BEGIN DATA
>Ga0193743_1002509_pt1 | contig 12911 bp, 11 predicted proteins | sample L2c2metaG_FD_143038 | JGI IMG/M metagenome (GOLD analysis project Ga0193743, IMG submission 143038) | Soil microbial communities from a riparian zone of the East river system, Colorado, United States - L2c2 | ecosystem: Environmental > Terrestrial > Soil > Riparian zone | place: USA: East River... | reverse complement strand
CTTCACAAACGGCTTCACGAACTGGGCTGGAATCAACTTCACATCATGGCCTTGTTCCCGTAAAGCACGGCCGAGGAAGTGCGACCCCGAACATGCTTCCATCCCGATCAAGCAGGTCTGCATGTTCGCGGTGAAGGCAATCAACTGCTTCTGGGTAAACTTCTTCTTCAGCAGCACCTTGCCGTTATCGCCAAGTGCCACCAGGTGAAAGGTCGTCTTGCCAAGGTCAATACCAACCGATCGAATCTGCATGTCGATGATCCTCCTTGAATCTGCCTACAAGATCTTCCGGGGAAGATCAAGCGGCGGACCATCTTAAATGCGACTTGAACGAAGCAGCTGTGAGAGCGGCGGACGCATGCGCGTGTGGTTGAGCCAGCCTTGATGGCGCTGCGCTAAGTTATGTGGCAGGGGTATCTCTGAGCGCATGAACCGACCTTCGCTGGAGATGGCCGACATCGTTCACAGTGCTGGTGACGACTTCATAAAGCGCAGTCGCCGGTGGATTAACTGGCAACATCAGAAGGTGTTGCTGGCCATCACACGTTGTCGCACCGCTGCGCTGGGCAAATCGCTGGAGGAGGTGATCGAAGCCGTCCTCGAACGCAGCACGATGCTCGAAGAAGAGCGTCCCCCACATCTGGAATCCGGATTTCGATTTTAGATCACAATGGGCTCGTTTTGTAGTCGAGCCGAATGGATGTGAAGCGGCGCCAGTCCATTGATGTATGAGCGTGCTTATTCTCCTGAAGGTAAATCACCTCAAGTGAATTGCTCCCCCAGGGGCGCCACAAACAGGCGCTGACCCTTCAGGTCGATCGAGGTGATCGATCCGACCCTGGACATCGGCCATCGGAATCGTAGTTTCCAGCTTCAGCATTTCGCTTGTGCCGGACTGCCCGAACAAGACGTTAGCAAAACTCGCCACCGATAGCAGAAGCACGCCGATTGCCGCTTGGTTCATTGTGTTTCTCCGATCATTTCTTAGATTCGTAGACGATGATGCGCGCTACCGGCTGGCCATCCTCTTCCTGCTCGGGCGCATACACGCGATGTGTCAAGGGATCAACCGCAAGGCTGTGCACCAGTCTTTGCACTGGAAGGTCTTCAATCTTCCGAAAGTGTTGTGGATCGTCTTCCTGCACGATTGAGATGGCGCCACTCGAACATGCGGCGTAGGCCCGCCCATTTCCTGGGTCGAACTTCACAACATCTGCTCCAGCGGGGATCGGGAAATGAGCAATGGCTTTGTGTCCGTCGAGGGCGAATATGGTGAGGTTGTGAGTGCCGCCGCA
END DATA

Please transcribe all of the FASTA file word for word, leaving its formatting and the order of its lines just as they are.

>Ga0193743_1002509_pt1 | contig 12911 bp, 11 predicted proteins | sample L2c2metaG_FD_143038 | JGI IMG/M metagenome (GOLD analysis project Ga0193743, IMG submission 143038) | Soil microbial communities from a riparian zone of the East river system, Colorado, United States - L2c2 | ecosystem: Environmental > Terrestrial > Soil > Riparian zone | place: USA: East River... | reverse complement strand
CTTCACAAACGGCTTCACGAACTGGGCTGGAATCAACTTCACATCATGGCCTTGTTCCCGTAAAGCACGGCCGAGGAAGTGCGACCCCGAACATGCTTCCATCCCGATCAAGCAGGTCTGCATGTTCGCGGTGAAGGCAATCAACTGCTTCTGGGTAAACTTCTTCTTCAGCAGCACCTTGCCGTTATCGCCAAGTGCCACCAGGTGAAAGGTCGTCTTGCCAAGGTCAATACCAACCGATCGAATCTGCATGTCGATGATCCTCCTTGAATCTGCCTACAAGATCTTCCGGGGAAGATCAAGCGGCGGACCATCTTAAATGCGACTTGAACGAAGCAGCTGTGAGAGCGGCGGACGCATGCGCGTGTGGTTGAGCCAGCCTTGATGGCGCTGCGCTAAGTTATGTGGCAGGGGTATCTCTGAGCGCATGAACCGACCTTCGCTGGAGATGGCCGACATCGTTCACAGTGCTGGTGACGACTTCATAAAGCGCAGTCGCCGGTGGATTAACTGGCAACATCAGAAGGTGTTGCTGGCCATCACACGTTGTCGCACCGCTGCGCTGGGCAAATCGCTGGAGGAGGTGATCGAAGCCGTCCTCGAACGCAGCACGATGCTCGAAGAAGAGCGTCCCCCACATCTGGAATCCGGATTTCGATTTTAGATCACAATGGGCTCGTTTTGTAGTCGAGCCGAATGGATGTGAAGCGGCGCCAGTCCATTGATGTATGAGCGTGCTTATTCTCCTGAAGGTAAATCACCTCAAGTGAATTGCTCCCCCAGGGGCGCCACAAACAGGCGCTGACCCTTCAGGTCGATCGAGGTGATCGATCCGACCCTGGACATCGGCCATCGGAATCGTAGTTTCCAGCTTCAGCATTTCGCTTGTGCCGGACTGCCCGAACAAGACGTTAGCAAAACTCGCCACCGATAGCAGAAGCACGCCGATTGCCGCTTGGTTCATTGTGTTTCTCCGATCATTTCTTAGATTCGTAGACGATGATGCGCGCTACCGGCTGGCCATCCTCTTCCTGCTCGGGCGCATACACGCGATGTGTCAAGGGATCAACCGCAAGGCTGTGCACCAGTCTTTGCACTGGAAGGTCTTCAATCTTCCGAAAGTGTTGTGGATCGTCTTCCTGCACGATTGAGATGGCGCCACTCGAACATGCGGCGTAGGCCCGCCCATTTCCTGGGTCGAACTTCACAACATCTGCTCCAGCGGGGATCGGGAAATGAGCAATGGCTTTGTGTCCGTCGAGGGCGAATATGGTGAGGTTGTGAGTGCCGCCGCA